And we say that the County of Los Angeles cannot discharge a temporary employee for merely refusing to answer on proper constitutional ground before the (Voice Overlap) —

Potter Stewart:

Are the Civil —

Charles E. Whittaker:

Now —

Potter Stewart:

— Service regulations in the record?

Fred Okrand:

They are not.

Charles E. Whittaker:

What are the constitutional grounds (Inaudible) what prohibits one from discharging another when no reason at all admittedly need be given.

Fred Okrand:

We think there may be a difference in a case where no reason may be given and a case where it’s clearer that the reason that is given is an unconstitutional reason.

Charles E. Whittaker:

In other words, though you didn’t have to give it all, it’d be given bad when you (Voice Overlap) —

Fred Okrand:

Right.

If you discharge a person in violation of the Constitution, you can’t do that.

That’s the — as we read Wieman and that’s as we read Slochower.

We just — we think that the Due Process Clause of the Fourteenth Amendment protects the citizen from arbitrary conduct by his government.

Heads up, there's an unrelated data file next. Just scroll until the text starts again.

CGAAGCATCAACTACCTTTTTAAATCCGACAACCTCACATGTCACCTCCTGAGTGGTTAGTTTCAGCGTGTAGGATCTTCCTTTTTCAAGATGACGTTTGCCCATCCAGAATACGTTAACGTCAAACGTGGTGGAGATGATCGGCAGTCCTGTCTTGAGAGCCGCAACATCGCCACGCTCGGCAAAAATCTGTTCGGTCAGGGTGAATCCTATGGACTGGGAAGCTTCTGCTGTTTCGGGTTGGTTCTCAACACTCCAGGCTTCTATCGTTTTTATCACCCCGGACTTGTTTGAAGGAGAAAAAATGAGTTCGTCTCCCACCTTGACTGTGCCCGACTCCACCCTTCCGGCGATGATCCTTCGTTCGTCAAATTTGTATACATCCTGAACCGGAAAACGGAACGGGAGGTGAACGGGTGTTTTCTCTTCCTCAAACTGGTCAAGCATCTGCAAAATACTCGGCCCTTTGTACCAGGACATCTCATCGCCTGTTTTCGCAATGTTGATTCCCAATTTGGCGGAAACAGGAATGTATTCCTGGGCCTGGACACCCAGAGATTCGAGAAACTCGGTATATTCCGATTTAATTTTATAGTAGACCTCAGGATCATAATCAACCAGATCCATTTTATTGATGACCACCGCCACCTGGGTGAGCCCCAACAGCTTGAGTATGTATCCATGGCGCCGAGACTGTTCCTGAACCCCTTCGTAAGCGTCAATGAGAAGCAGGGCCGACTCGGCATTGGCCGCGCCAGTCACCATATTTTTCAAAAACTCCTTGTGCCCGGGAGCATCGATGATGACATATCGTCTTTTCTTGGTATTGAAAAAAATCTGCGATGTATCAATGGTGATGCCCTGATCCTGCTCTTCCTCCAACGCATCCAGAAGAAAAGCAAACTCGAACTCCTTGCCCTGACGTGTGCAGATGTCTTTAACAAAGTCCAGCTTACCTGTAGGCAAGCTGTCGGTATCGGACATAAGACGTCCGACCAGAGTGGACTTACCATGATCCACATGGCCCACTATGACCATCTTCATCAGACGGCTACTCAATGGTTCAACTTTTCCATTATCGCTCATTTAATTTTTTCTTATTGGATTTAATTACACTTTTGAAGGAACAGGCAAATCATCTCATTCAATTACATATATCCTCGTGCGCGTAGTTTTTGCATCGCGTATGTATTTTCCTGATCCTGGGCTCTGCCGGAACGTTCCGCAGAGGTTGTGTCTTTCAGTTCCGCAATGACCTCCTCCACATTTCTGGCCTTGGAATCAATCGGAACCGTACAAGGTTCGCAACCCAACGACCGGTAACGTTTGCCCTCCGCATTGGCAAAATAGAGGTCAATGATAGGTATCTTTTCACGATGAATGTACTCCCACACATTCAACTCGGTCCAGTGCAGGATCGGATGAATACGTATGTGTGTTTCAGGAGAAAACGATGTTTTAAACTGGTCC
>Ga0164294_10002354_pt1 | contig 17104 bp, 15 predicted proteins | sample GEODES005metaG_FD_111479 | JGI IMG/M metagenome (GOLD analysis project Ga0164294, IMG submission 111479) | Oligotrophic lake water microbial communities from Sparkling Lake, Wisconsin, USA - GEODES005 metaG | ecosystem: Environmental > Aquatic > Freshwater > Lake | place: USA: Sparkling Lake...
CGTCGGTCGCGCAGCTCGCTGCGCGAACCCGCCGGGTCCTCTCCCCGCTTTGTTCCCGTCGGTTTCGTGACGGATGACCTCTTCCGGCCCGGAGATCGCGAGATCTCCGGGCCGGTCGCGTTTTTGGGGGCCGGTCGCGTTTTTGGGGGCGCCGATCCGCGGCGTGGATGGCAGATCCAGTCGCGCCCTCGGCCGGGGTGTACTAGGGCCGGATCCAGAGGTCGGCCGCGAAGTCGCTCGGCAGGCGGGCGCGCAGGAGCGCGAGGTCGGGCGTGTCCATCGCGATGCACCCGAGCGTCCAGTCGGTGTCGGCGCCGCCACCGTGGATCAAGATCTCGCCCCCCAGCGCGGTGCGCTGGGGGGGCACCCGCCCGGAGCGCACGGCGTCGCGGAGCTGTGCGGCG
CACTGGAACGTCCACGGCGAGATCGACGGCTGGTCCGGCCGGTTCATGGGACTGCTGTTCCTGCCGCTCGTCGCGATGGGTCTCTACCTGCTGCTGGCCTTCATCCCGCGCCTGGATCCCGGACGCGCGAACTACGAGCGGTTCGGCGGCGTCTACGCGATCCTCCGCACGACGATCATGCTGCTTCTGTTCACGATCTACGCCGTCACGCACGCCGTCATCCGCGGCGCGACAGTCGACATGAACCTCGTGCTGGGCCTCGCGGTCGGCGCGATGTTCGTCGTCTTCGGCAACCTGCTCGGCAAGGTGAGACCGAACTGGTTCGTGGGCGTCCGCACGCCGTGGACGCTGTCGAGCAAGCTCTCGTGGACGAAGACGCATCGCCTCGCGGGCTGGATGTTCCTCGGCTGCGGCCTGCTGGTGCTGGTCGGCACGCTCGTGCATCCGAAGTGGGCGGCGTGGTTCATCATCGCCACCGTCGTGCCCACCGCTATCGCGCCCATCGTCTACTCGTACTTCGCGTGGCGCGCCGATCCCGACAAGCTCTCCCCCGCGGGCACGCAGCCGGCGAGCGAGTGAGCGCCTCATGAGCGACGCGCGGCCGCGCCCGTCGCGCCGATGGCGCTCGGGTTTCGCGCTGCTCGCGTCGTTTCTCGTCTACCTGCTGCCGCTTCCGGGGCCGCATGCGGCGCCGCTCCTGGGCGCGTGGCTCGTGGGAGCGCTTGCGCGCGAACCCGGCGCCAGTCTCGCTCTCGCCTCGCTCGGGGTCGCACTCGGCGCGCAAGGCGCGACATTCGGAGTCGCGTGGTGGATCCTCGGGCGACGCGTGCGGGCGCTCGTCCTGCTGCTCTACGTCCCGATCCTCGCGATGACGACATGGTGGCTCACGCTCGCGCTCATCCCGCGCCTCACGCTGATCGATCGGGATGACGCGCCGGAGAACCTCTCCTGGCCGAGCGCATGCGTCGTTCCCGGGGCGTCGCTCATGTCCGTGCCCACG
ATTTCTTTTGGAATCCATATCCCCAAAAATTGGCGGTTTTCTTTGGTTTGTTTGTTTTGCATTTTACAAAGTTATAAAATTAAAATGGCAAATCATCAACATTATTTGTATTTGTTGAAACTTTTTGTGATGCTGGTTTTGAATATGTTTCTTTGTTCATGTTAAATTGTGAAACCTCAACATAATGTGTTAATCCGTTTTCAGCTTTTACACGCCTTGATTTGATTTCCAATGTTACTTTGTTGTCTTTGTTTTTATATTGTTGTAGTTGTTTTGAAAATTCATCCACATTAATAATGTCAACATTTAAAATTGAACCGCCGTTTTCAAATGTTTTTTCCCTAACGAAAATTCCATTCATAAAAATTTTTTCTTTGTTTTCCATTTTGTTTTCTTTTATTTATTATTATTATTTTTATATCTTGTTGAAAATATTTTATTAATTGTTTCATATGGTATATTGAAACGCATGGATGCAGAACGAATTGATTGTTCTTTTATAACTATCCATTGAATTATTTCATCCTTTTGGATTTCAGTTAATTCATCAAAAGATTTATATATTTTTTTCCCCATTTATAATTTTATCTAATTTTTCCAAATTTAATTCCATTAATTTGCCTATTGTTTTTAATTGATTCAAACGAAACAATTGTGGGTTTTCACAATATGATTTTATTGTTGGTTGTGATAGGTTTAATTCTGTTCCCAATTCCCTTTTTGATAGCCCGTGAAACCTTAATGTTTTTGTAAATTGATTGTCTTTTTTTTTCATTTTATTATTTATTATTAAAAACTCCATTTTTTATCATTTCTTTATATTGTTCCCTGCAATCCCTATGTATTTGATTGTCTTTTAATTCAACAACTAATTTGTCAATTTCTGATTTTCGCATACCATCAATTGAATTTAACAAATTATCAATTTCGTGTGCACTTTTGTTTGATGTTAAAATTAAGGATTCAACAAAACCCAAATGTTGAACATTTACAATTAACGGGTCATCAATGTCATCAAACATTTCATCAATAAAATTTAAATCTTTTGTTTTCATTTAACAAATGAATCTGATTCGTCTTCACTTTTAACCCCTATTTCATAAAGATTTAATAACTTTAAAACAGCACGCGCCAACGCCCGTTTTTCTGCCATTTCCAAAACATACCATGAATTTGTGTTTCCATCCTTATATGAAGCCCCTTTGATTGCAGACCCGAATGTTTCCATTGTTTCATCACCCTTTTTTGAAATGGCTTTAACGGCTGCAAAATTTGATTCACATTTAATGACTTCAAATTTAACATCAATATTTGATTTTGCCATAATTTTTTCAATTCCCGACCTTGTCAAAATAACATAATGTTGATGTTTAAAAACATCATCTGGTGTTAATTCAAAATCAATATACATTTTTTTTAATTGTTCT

And it — to go a little further, it protects an applicant to a job from arbitrary conduct by his government and in this case, it protects an employee from arbitrary discharge by his government.

John M. Harlan:

Well, they’ve fired provided that they didn’t give any reason.

Fred Okrand:

Well, if — if they — if we — if they didn’t give a reason but even if we could prove, if we could prove that it was unconstitutional reason, we would go that far and say that the Due Process Clause would protect him.

Usually, it can’t prove —

John M. Harlan:

Tell me, did you raise or didn’t you the privileges immunities point?

I understood —

Fred Okrand:

Well, as Mr. Wirin —

John M. Harlan:

— your partner (Voice Overlap) —

Fred Okrand:

— said this is embarrassing, we can raise that.

We raise it in our petition.

It’s clear there.

It’s very clear as clear as any lawyer ought to make it, but, Your Honor, we did not press it in the appellate courts.

John M. Harlan:

All right.

I see.

Fred Okrand:

So it’s in the record in the sense that we raised it but we did not press it in the appellate courts.

John M. Harlan:

Is there at large incidence?

Fred Okrand:

It’s there.

(Inaudible)

Fred Okrand:

We hope so, we think so.

Fred Okrand:

We think so.

(Inaudible)

Fred Okrand:

Well, it’s — it’s there in black and white in this record raised by us.

But we — we can’t tell this Court that we urged upon the District Court of Appeal or even upon the Supreme Court on petition for hearing.

(Inaudible)

Fred Okrand:

Yes.

We are present.

We’re permitted to press it, we do press it.

I see I’m through just one more thing on this record 7.